Under the Immigration and Nationality Act, as amended, the term "aggravated felony" includes, inter alia, "a drug trafficking crime (as defined in section 924(c) of Title 18)." 8 U.S.C. § 1101(a)(43)(B). Under the cross-referenced provision, 18 U.S.C. § 924(c)(2), a "drug trafficking crime" is defined as "any felony punishable under the Controlled Substances Act . . . ." This phrase, "punishable under the Controlled Substances Act," had been given two competing interpretations in the federal courts. We need not trace the outlines of this debate here. Several courts have done so previously, and the most complete discussion is probably that in United States v. Palacios-Suarez, 418 F.3d 692, 695-97 (6th Cir. 2005).
The debate has now been resolved. "[A] state offense constitutes a 'felony punishable under the Controlled Substances Act' only if it proscribes conduct punishable as a felony under that federal law." Lopez v. Gonzales, 2006 WL 3487031 (S.Ct., Dec. 5, 2006). The Lopez decision controls here. We have held that cases interpreting statutes are "fully retroactive because they do not change the law, but rather explain what the law has always meant." United States v. Rivera-Nevarez, 418 F.3d 1104, 1107 (10th Cir. 2005). More generally, the Supreme Court has held that:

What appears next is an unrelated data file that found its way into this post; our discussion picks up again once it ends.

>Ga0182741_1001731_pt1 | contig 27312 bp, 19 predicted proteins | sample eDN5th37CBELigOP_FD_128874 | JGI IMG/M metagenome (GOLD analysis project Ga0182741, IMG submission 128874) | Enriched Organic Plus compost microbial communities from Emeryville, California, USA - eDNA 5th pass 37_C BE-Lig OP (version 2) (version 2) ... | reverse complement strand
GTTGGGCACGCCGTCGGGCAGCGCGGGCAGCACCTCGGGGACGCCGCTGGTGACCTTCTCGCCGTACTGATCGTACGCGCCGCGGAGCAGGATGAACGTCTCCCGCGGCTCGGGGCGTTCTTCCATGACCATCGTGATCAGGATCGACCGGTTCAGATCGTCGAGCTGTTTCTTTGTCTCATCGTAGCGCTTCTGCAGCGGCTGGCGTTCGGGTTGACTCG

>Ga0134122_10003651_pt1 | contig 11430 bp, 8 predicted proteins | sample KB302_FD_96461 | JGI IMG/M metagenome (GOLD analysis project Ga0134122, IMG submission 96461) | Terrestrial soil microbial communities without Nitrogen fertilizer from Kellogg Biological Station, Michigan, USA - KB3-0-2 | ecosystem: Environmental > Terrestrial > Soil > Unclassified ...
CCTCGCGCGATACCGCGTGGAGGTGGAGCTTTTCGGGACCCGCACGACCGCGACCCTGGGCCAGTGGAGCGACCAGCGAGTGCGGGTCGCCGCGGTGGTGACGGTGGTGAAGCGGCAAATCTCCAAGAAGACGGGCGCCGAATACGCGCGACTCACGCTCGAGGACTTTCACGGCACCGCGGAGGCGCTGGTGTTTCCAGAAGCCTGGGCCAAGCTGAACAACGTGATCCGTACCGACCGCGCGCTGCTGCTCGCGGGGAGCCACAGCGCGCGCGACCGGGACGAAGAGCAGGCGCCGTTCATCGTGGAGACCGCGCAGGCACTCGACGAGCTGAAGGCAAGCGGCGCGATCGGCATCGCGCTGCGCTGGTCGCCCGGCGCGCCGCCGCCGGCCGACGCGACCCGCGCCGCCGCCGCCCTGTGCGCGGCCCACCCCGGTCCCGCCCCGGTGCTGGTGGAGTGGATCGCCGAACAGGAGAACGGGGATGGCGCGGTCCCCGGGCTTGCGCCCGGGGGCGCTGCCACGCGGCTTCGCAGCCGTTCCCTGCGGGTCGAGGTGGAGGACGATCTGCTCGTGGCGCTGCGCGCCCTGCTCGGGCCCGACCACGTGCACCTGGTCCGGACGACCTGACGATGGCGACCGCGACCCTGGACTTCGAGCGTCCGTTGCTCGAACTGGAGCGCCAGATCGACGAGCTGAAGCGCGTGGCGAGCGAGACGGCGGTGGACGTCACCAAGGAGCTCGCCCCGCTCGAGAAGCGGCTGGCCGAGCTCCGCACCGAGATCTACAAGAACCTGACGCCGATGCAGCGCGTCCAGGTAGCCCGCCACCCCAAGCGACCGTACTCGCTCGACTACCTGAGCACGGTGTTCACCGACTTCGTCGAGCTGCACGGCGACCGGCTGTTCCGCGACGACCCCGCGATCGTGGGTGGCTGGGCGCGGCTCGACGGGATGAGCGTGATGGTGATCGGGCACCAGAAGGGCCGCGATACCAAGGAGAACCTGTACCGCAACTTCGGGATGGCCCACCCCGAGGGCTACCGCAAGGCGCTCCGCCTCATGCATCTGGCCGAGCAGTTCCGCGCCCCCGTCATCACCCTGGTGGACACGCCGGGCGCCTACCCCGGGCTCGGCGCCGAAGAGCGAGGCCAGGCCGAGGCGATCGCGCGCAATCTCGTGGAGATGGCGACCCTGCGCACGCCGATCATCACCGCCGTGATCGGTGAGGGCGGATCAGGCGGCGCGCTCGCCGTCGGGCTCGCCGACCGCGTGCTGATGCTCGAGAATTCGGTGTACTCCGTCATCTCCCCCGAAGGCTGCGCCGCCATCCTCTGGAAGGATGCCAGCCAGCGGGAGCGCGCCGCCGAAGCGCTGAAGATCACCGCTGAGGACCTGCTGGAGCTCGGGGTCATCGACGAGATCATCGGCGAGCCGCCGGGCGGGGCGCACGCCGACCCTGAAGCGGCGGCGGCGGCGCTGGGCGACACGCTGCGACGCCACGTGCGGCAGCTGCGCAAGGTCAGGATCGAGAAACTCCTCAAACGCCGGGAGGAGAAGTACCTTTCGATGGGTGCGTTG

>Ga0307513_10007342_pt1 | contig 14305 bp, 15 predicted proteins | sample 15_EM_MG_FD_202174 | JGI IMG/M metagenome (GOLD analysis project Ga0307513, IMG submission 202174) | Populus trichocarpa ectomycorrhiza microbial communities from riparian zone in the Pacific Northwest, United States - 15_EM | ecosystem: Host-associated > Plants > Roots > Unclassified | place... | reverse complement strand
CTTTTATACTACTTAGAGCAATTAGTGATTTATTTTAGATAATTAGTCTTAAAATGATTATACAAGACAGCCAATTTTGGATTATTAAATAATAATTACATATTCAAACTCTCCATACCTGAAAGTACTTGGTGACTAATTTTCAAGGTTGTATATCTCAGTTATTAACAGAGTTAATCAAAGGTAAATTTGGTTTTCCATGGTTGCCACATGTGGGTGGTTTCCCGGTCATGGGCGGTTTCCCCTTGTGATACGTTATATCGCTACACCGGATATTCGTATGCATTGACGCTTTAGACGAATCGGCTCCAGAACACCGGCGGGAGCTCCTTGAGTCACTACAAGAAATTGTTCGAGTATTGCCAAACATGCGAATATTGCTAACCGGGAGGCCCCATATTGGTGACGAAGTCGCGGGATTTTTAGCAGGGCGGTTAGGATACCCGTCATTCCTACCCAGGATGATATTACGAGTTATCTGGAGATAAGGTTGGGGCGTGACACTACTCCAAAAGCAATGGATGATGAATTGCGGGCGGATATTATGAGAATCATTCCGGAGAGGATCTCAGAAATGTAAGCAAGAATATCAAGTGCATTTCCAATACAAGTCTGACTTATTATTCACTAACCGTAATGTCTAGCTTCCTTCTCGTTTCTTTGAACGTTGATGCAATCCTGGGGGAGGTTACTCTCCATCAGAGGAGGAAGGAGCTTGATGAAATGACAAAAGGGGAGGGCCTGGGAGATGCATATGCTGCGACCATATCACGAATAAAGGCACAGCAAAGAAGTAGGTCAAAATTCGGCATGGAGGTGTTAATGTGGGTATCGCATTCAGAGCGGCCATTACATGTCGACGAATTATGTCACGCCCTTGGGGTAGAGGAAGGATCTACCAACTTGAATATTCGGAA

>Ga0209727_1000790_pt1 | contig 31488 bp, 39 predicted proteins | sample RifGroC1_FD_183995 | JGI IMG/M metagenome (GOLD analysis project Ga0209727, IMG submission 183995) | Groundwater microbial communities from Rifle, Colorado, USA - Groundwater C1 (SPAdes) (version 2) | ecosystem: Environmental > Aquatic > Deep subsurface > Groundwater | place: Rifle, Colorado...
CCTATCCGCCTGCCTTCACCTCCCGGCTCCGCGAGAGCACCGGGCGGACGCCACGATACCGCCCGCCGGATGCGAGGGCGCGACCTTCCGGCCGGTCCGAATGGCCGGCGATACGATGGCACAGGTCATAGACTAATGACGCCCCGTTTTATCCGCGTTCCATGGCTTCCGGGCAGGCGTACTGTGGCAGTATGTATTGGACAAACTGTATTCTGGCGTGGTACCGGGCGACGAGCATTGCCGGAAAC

When this Court applies a rule of federal law to the parties before it, that rule is the controlling interpretation of federal law and must be given full retroactive effect in all cases still open on direct review and as to all events, regardless of whether such events predate or postdate our announcement of the rule.
Harper v. Virginia Dept. of Taxation, 509 U.S. 86, 97 (1993). See also Olcott v. Delaware Flood Co., 76 F.3d 1538, 1547 (10th Cir. 1996).